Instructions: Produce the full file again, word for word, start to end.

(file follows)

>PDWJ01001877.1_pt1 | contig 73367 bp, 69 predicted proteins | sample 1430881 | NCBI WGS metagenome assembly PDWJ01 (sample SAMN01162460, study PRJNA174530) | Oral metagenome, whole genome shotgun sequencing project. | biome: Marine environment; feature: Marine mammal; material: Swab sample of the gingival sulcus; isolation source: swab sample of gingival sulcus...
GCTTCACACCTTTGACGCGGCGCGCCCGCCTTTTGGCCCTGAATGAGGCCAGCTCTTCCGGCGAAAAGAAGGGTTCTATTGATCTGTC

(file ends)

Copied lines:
>PDWJ01001877.1_pt1 | contig 73367 bp, 69 predicted proteins | sample 1430881 | NCBI WGS metagenome assembly PDWJ01 (sample SAMN01162460, study PRJNA174530) | Oral metagenome, whole genome shotgun sequencing project. | biome: Marine environment; feature: Marine mammal; material: Swab sample of the gingival sulcus; isolation source: swab sample of gingival sulcus...
GCTTCACACCTTTGACGCGGCGCGCCCGCCTTTTGGCCCTGAATGAGGCCAGCTCTTCCGGCGAAAAGAAGGGTTCTATTGATCTGTC